• Install web surfing web site blocking service in order to prevent users from uploading things (though this only works in well capitalized IT and compliance departments where there is staff that constantly updates the filters. Better to just disable internet access.

Some are in my opinion radical measures, I recommend you pay more attention to whom you actually hire. And above all, only expose the resources to someone that this person really needs. No access to other drive folders, no access to code bases unless that person really needs it for his/her core work.

Edit: What often works for me (for coding projects) is to hire people with zero knowledge of financial markets. This obviously only applies to projects where such domain knowledge is not needed. Someone without knowledge nor motivation to lay praying eyes on your strategy code or ideas has much less incentive to steal than someone who is closely connected to this industry and may know people who could potentially capitalize on your ideas and code.

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Agree NDA is useless, as I would have no way of knowing whether the IP was being used. Thanks for suggestions. –  Paul Jan 17 '13 at 5:48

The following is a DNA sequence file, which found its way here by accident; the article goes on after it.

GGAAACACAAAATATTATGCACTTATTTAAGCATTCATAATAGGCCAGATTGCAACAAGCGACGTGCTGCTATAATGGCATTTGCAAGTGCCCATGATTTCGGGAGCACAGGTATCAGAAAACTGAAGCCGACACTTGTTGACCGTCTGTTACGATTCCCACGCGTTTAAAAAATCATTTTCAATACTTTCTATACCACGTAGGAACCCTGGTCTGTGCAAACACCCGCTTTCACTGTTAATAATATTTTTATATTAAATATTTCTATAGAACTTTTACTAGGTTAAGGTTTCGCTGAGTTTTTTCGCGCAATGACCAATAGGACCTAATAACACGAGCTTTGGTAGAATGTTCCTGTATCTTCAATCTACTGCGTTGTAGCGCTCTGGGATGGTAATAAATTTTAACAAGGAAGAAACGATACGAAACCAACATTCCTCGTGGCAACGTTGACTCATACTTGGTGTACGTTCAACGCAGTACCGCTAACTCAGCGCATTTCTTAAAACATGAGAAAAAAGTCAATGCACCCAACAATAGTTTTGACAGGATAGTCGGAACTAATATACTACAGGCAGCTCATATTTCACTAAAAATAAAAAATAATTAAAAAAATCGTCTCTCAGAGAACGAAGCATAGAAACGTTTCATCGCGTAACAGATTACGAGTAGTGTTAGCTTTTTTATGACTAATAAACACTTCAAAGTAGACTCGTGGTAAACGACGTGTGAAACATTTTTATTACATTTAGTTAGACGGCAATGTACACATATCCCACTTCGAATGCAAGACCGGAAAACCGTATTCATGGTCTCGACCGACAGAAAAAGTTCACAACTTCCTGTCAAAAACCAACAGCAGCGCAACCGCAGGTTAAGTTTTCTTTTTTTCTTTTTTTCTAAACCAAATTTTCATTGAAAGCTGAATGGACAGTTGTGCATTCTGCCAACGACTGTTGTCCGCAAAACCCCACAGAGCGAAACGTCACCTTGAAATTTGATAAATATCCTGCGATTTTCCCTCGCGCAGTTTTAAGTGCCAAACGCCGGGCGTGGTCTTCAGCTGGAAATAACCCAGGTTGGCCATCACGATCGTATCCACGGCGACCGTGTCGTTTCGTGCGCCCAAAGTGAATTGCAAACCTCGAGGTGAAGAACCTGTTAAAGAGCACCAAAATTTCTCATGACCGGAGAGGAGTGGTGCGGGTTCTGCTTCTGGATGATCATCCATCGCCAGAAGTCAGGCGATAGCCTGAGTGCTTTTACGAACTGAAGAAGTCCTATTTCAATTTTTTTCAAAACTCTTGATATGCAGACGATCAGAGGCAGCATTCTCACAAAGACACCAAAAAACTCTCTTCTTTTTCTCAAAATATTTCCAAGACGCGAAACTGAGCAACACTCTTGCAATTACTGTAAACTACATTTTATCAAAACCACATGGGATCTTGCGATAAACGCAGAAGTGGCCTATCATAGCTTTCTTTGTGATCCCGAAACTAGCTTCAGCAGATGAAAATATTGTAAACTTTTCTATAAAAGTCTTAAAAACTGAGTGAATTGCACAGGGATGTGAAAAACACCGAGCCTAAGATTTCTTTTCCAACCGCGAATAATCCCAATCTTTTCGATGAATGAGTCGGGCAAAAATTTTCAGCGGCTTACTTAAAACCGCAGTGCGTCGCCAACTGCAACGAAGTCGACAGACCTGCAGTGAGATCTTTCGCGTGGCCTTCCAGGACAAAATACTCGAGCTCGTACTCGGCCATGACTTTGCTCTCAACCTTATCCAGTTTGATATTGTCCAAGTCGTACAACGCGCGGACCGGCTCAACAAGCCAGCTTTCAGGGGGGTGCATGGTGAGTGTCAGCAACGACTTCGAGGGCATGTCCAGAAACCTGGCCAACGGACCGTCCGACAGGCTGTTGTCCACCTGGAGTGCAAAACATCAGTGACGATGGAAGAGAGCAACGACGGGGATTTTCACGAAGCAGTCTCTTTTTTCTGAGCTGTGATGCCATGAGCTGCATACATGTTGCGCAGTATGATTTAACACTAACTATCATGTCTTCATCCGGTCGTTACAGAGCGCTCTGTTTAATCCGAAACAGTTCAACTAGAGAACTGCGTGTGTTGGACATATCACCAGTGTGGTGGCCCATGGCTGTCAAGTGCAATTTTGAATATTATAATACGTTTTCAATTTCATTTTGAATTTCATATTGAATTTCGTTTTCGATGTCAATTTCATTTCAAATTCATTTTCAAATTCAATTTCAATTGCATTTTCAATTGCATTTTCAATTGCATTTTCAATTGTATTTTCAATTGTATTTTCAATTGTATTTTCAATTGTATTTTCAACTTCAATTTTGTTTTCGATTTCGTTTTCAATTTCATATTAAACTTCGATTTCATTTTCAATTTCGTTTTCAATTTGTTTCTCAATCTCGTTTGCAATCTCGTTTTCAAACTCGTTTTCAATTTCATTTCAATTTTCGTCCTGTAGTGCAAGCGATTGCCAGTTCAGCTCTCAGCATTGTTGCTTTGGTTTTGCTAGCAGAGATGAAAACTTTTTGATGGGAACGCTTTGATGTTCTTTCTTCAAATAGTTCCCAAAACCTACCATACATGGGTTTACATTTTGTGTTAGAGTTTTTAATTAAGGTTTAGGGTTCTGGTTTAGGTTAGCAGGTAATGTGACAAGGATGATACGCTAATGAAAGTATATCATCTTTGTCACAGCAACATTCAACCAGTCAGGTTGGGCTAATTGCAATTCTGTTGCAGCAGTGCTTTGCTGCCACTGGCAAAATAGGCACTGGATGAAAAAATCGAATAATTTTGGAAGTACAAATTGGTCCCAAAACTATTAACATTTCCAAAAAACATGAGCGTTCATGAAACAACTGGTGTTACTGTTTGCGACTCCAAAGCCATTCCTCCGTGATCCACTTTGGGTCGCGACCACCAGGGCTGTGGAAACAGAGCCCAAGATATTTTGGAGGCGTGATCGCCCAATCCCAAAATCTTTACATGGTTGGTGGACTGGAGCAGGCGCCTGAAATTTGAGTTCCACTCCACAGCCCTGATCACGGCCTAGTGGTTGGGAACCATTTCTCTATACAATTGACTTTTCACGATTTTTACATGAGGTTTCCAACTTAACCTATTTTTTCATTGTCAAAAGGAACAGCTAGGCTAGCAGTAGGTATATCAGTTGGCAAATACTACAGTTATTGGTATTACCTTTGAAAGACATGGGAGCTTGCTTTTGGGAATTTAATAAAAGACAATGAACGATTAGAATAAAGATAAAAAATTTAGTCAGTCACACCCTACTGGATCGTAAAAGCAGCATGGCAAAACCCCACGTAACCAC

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No worries, I deal with very similar issues just on the opposite side of the fence. You can't imagine how many hedge funds are out there to harvest ideas and code from whom they consider "prospective PM hires". I stay miles away from any hedge fund that asks me to bring on board my current strategies and disallows me to run the code in a black box type of fashion with obfuscated dll code. A "no" and I immediately know what is going on...The "big M" is especially ruthless in that regards. –  Matt Wolf Jan 17 '13 at 7:50
    
NDA may not prevent the theft, but it can provide recourse (though they are more effectively used by larger organizations that can afford to pay lawyers for an extended period than a one-man shop likely would). Nevertheless, I'm still impressed by how much you(@Freddy) had thought it through. –  John Jan 17 '13 at 16:07